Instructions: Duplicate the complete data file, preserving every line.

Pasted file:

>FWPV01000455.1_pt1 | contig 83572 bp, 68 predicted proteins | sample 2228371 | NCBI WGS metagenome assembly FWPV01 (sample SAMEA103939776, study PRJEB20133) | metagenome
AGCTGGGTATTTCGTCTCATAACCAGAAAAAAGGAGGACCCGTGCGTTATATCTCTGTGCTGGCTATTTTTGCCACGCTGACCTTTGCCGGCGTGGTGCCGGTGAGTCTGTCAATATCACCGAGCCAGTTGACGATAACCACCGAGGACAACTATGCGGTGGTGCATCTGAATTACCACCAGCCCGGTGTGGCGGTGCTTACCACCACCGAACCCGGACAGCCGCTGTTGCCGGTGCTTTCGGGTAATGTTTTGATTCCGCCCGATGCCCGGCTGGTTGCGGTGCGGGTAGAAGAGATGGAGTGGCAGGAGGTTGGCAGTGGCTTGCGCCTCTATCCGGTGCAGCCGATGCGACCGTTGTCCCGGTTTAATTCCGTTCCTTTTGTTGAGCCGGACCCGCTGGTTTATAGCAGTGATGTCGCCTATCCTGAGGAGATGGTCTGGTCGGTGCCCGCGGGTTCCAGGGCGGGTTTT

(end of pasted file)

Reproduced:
>FWPV01000455.1_pt1 | contig 83572 bp, 68 predicted proteins | sample 2228371 | NCBI WGS metagenome assembly FWPV01 (sample SAMEA103939776, study PRJEB20133) | metagenome
AGCTGGGTATTTCGTCTCATAACCAGAAAAAAGGAGGACCCGTGCGTTATATCTCTGTGCTGGCTATTTTTGCCACGCTGACCTTTGCCGGCGTGGTGCCGGTGAGTCTGTCAATATCACCGAGCCAGTTGACGATAACCACCGAGGACAACTATGCGGTGGTGCATCTGAATTACCACCAGCCCGGTGTGGCGGTGCTTACCACCACCGAACCCGGACAGCCGCTGTTGCCGGTGCTTTCGGGTAATGTTTTGATTCCGCCCGATGCCCGGCTGGTTGCGGTGCGGGTAGAAGAGATGGAGTGGCAGGAGGTTGGCAGTGGCTTGCGCCTCTATCCGGTGCAGCCGATGCGACCGTTGTCCCGGTTTAATTCCGTTCCTTTTGTTGAGCCGGACCCGCTGGTTTATAGCAGTGATGTCGCCTATCCTGAGGAGATGGTCTGGTCGGTGCCCGCGGGTTCCAGGGCGGGTTTT